On the Dangers of Democracy

Voters leave a polling station on election day in Olmsted Falls, Ohio, in 2016. (Aaron Josefczyk/Reuters)
The rising authoritarianism of our time is not an aberration.

NRPLUS MEMBER ARTICLE ‘L iving in a democracy is no longer protection from authoritarianism,” Joshua Keating argues in Slate. One quibble: Living in a democracy never offered protection from authoritarianism — democracy has as often been the handmaiden of authoritarianism.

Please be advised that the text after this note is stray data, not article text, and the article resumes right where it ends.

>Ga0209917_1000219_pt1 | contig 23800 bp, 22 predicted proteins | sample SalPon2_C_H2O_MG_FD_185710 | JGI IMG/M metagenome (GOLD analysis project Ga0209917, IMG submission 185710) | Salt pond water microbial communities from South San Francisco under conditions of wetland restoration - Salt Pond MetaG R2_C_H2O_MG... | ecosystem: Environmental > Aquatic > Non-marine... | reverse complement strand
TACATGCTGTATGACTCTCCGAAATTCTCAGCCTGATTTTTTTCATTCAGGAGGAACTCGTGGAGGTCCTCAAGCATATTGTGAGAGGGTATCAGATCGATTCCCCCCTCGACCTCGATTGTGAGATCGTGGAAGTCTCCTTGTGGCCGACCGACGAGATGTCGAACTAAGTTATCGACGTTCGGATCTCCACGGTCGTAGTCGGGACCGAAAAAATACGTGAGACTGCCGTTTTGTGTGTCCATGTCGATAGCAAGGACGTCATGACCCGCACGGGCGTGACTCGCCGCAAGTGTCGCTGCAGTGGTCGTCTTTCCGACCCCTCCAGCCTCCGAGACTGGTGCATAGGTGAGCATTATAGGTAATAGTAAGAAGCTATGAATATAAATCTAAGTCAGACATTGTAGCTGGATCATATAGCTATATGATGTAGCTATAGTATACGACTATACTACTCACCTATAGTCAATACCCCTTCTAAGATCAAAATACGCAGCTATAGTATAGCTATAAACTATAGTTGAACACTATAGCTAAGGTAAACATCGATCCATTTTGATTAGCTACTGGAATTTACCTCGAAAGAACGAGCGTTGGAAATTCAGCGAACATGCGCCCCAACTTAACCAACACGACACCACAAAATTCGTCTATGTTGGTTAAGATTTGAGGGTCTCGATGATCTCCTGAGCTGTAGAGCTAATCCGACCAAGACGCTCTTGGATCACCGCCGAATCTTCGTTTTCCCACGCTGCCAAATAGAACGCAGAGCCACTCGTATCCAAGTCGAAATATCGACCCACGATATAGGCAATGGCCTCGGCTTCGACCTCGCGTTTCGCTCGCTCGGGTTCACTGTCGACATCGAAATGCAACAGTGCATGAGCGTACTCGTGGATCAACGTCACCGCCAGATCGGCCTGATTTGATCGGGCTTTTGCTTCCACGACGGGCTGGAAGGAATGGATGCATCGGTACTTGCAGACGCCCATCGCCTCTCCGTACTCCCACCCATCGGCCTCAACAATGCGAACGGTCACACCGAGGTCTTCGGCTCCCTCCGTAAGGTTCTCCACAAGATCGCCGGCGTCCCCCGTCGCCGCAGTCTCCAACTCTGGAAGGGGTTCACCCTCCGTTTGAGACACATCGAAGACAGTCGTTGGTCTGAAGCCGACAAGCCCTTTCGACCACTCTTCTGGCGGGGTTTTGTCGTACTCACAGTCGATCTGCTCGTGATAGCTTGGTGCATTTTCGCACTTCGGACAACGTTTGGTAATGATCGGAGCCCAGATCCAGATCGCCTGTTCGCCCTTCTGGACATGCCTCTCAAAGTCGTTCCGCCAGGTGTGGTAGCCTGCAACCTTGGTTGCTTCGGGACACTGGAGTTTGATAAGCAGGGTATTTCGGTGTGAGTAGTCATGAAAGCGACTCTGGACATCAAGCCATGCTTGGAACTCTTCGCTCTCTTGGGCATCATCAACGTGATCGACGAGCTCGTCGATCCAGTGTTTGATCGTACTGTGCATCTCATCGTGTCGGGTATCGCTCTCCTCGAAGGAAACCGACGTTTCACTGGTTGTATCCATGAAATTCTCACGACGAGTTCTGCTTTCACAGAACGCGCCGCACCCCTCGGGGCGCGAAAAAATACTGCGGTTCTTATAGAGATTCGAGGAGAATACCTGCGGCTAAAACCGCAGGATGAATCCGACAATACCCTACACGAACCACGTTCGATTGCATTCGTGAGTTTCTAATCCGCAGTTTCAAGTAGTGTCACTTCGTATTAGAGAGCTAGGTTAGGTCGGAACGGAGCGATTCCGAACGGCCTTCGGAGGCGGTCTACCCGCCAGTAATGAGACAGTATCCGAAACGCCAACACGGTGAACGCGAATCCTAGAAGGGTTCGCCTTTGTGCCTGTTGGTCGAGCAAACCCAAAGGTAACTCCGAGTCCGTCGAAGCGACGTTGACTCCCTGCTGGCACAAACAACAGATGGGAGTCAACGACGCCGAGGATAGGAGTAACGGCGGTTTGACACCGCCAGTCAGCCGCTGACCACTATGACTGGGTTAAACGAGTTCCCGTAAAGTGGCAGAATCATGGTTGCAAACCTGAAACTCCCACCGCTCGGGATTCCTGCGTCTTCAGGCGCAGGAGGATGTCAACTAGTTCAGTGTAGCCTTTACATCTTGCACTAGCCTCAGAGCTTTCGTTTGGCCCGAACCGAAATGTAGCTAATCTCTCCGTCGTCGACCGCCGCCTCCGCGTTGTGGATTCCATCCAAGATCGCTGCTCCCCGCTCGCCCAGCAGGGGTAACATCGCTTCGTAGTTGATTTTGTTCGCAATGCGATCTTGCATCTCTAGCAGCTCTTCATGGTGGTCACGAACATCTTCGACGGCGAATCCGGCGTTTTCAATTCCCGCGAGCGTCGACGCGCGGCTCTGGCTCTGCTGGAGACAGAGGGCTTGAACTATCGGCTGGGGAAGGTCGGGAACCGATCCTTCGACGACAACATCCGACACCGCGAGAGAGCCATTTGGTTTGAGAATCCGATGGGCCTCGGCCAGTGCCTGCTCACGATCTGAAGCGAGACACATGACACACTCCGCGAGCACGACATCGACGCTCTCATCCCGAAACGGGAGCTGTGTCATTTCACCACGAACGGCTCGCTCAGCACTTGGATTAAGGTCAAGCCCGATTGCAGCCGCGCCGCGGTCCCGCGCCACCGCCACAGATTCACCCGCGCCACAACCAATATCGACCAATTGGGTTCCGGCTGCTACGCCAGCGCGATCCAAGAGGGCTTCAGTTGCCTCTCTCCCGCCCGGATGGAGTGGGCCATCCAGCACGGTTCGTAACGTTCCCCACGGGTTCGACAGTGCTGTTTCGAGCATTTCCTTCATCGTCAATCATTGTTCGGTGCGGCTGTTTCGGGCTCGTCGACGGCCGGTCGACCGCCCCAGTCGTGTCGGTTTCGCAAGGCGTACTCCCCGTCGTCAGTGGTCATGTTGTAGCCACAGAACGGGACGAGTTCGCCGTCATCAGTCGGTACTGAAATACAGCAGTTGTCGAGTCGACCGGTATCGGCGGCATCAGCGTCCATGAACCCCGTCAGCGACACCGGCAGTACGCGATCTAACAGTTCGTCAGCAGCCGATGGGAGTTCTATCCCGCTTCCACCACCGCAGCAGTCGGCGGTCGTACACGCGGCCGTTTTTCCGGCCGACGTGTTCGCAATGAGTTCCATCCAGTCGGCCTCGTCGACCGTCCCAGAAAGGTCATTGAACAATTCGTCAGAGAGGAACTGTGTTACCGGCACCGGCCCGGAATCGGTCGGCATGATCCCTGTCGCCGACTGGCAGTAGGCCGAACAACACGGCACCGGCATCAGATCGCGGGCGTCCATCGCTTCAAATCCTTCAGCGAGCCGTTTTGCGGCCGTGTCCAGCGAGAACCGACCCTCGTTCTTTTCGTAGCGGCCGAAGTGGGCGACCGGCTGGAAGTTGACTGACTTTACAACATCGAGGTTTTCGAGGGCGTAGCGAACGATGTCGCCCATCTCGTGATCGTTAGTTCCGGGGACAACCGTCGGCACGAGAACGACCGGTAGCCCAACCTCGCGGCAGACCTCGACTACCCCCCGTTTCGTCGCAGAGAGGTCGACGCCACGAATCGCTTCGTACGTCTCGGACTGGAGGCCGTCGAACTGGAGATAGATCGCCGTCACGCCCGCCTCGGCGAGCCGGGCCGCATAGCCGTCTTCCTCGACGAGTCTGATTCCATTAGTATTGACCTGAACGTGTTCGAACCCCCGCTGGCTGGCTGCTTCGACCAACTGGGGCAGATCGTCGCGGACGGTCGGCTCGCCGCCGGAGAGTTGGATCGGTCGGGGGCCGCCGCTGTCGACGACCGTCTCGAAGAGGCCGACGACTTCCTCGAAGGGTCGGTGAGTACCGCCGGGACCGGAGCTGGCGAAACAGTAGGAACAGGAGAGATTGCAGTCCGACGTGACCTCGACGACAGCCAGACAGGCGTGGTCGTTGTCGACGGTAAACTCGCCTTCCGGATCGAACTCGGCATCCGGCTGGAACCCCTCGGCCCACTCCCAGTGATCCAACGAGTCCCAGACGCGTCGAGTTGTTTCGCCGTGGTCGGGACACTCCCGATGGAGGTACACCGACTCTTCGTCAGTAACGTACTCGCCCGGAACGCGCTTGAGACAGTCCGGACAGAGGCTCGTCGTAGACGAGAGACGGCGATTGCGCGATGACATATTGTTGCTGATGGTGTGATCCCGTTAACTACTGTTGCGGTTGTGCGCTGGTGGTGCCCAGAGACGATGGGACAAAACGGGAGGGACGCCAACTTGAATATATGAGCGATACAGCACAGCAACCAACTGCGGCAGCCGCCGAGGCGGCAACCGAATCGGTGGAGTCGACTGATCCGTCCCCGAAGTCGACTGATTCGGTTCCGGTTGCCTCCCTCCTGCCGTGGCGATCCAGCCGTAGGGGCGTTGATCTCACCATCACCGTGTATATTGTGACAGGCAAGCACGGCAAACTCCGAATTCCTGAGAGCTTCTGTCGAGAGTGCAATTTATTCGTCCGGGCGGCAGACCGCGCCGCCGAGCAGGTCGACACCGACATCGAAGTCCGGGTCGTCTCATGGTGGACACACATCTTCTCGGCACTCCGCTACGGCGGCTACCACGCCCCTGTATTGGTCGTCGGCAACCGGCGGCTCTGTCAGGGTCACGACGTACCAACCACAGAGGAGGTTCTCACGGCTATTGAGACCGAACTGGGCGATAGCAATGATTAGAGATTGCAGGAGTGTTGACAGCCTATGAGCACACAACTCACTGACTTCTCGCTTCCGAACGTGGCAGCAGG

For more than a century, we have used “democracy” as a shorthand for good and decent government, and also to indicate a distinctly progressive American view of good government. The founding father of American progressivism, Woodrow Wilson, demanded a war, because, as he said, “The world must be made safe for democracy.” When the American Left speaks about its desire to exercise power over businesses

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